ESMA and European securities regulators have agreed on the Memoranda of Understanding (MoUs) with the FCA of UK. These MoUs form part of the authorities’ preparations should the UK leave the EU without a withdrawal agreement, the no-deal Brexit scenario. The MoUs will only take effect in the event of a no-deal Brexit scenario. The MoUs are similar to those already concluded on the exchange of information with many third-country supervisory authorities.
The MoU between ESMA and FCA covers the exchange of information in relation to the supervision of credit rating agencies (CRAs) and trade repositories. The MoU will allow ESMA to continue to discharge its mission and meet its mandate regarding investor protection, orderly markets, and financial stability in EU. Additionally, the multilateral MoU (MMoU) between EU/European Economic Area (EEA) securities regulators and FCA covers supervisory cooperation, enforcement, and information exchange between individual regulators and the FCA. It will allow them to share information on, among others, market surveillance, investment services, and asset management activities. This, in turn, will allow certain activities, such as fund manager outsourcing and delegation, to continue to be performed by the UK-based entities on behalf of the counterparties based in EEA.
Related Link: Press Release
Keywords: Europe, EU, Securities, Brexit, MoU, No-deal Brexit, CRA, FCA, ESMA
Previous ArticleDNB Corrects an Error in Instructions for IRRBB Reporting by Banks
The Office of the Superintendent of Financial Institutions (OSFI) published the strategic plan for 2022-2025 and the departmental plan for 2022-23.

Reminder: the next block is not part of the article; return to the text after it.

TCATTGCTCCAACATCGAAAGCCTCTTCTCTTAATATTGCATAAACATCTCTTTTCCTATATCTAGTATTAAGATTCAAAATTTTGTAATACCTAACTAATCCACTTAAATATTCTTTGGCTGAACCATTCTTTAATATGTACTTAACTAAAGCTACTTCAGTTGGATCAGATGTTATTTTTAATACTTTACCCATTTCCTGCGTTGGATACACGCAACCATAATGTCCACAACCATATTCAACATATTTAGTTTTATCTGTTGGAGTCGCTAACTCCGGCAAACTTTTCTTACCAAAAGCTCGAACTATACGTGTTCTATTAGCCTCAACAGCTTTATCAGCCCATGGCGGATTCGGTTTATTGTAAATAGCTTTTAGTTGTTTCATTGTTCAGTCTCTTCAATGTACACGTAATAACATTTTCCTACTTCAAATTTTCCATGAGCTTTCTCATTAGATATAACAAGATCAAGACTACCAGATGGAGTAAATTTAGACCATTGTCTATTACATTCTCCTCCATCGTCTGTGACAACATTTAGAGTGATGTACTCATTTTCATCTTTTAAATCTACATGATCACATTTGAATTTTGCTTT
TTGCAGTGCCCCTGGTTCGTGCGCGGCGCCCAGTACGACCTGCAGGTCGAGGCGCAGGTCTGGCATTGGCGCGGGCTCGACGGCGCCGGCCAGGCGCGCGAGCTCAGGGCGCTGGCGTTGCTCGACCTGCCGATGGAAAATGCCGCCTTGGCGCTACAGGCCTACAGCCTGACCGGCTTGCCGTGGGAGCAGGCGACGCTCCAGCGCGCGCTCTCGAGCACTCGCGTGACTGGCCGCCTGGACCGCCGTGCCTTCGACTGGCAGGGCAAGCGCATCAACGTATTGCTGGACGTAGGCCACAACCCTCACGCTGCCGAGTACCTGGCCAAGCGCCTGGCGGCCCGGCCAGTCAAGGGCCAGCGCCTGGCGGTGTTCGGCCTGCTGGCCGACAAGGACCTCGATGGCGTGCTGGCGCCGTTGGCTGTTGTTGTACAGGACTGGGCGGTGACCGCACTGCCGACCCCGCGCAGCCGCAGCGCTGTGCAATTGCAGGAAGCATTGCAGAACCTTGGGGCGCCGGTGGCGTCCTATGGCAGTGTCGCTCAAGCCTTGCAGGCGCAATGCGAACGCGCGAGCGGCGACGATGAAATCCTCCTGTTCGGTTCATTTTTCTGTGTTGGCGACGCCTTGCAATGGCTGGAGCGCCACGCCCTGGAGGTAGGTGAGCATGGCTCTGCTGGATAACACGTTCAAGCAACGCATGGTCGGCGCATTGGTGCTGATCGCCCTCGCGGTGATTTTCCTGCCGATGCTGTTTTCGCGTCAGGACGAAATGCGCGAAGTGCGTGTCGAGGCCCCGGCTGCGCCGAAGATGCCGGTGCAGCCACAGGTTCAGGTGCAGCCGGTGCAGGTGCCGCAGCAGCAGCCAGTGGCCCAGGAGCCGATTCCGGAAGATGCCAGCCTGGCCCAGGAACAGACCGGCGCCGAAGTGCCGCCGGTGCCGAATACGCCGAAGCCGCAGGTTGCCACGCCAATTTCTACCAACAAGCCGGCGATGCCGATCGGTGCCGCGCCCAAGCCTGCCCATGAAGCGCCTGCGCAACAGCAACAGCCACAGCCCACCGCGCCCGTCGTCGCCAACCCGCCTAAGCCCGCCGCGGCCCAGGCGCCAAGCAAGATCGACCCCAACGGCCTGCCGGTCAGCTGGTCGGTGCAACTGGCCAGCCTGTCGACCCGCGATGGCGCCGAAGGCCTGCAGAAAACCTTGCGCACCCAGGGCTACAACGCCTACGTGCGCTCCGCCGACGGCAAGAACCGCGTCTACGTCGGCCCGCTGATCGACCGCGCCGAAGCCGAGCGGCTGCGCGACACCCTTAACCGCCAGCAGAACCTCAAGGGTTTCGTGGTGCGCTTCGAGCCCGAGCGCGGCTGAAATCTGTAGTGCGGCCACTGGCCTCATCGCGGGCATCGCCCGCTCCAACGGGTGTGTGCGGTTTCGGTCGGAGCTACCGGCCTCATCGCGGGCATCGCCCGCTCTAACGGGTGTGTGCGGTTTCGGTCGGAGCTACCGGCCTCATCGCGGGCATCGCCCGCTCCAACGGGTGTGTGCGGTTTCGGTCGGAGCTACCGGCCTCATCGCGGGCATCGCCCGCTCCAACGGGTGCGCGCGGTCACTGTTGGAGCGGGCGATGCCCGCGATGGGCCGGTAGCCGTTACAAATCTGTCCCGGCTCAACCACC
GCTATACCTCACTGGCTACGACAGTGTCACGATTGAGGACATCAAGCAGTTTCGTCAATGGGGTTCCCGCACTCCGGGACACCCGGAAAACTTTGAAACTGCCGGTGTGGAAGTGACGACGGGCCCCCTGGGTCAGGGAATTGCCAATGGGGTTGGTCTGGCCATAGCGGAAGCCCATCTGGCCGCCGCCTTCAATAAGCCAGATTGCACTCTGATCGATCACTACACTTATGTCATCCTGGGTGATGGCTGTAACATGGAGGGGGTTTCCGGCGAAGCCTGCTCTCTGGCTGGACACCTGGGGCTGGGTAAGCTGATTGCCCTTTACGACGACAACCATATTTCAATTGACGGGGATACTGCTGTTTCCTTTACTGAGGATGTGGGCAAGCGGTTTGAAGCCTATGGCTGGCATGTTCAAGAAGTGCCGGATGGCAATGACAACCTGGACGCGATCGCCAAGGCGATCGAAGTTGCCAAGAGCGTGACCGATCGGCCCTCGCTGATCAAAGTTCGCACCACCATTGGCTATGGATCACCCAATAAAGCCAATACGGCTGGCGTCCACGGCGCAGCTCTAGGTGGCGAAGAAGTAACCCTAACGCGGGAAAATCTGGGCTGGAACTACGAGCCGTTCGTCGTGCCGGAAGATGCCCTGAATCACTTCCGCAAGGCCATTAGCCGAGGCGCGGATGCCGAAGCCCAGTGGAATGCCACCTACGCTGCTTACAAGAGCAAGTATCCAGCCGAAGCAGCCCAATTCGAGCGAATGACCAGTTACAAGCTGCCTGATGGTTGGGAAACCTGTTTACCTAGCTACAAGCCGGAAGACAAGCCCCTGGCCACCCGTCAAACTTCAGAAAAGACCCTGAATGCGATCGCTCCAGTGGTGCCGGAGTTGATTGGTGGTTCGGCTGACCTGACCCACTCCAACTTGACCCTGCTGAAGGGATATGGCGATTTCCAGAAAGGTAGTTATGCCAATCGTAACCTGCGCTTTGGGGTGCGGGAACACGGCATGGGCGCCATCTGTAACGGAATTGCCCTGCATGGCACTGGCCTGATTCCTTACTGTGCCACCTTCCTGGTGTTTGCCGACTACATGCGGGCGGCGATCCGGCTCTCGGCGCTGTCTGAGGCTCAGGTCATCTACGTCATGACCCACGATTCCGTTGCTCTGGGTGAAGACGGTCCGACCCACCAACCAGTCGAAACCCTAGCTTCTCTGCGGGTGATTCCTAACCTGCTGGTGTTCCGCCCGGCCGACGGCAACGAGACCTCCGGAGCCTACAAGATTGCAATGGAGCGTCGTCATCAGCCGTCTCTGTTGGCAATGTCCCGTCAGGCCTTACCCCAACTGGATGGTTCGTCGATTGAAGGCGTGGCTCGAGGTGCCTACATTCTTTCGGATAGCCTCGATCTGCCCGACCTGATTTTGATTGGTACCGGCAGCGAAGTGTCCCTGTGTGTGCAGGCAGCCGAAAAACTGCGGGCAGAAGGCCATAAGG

The European Banking Authority (EBA) is consulting, until August 31, 2022, on the draft implementing technical standards specifying requirements for the information that sellers of non-performing loans (NPLs) shall provide to prospective buyers.
The European Council and the Parliament reached an agreement on the revised Directive on security of network and information systems (NIS2 Directive).
The European Banking Authority (EBA) published the final draft regulatory technical standards specifying information that crowdfunding service providers shall provide to investors on the calculation of credit scores and prices of crowdfunding offers.
The European Securities and Markets Authority (ESMA) published a paper that examines the systemic risk posed by increasing use of cloud services, along with the potential policy options to mitigate this risk.
The European Commission (EC) published a public consultation on the review of revised payment services directive (PSD2) and open finance.
The European Commission (EC) has issued two letters mandating the European Supervisory Authorities (ESAs) to jointly propose amendments to the regulatory technical standards under Sustainable Finance Disclosure Regulation or SFDR.
The European Banking Authority (EBA) published its annual report on convergence of supervisory practices for 2021. Additionally, following a request from the European Commission (EC),
The Swiss National Bank (SNB) published Version 1.2 of the reporting forms (NSFR_G and NSFR_P) on the net stable funding ratio (NSFR) of banks, along with the associated documentation.
The Farm Credit Administration published, in the Federal Register, the final rule on implementation of the Current Expected Credit Losses (CECL) methodology for allowances